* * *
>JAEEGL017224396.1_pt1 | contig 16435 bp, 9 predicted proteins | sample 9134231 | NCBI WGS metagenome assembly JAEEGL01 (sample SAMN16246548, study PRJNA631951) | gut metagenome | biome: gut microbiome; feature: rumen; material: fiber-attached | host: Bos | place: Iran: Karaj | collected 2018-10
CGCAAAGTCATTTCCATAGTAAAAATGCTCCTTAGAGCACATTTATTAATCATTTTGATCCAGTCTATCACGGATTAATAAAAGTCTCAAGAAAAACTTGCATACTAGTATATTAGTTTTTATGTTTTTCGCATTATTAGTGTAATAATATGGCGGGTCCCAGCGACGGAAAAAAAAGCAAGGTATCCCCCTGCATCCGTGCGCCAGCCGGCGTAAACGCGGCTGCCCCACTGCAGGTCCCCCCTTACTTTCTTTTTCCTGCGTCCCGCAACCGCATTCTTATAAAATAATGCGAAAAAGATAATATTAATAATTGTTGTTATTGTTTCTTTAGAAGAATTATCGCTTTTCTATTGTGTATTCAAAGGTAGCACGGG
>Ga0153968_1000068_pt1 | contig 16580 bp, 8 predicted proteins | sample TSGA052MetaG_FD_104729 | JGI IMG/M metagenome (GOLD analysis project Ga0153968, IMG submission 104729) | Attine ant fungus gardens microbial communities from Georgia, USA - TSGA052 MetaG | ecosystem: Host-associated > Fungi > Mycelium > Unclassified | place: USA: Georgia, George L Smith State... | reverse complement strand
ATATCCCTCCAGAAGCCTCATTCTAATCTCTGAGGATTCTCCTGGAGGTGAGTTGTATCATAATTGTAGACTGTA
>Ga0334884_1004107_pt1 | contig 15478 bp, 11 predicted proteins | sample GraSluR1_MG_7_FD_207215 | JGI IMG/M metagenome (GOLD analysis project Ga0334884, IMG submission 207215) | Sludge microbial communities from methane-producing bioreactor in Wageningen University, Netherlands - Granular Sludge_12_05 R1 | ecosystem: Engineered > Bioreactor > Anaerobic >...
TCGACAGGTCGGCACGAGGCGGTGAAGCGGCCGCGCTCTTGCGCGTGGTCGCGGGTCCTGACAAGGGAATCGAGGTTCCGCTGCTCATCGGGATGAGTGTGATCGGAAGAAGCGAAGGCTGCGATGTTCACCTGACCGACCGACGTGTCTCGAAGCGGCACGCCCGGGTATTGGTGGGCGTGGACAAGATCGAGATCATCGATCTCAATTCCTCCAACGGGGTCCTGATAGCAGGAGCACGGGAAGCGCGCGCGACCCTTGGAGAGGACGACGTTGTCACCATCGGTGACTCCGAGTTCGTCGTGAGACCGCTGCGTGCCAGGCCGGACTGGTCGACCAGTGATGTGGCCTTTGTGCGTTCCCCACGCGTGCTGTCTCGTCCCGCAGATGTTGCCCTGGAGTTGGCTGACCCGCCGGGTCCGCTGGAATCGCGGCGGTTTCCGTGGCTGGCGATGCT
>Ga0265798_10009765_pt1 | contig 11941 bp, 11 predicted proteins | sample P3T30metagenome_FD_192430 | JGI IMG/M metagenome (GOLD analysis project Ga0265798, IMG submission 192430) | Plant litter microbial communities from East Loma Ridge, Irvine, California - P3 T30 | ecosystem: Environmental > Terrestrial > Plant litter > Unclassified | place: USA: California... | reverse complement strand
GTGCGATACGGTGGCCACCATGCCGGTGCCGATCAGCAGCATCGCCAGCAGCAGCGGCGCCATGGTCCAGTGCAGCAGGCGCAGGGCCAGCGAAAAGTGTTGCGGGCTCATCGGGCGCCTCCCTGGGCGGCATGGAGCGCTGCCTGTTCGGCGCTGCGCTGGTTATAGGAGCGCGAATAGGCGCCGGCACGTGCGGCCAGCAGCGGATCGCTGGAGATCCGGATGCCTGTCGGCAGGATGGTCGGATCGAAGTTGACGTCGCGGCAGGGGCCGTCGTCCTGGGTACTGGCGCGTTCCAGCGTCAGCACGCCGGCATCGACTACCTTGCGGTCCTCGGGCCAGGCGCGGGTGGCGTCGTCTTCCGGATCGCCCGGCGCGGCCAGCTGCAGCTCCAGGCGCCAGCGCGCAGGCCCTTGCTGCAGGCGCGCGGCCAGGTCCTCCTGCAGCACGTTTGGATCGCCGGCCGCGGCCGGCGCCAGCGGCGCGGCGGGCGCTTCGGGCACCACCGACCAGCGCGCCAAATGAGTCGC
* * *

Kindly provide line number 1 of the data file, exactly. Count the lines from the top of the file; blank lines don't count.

>JAEEGL017224396.1_pt1 | contig 16435 bp, 9 predicted proteins | sample 9134231 | NCBI WGS metagenome assembly JAEEGL01 (sample SAMN16246548, study PRJNA631951) | gut metagenome | biome: gut microbiome; feature: rumen; material: fiber-attached | host: Bos | place: Iran: Karaj | collected 2018-10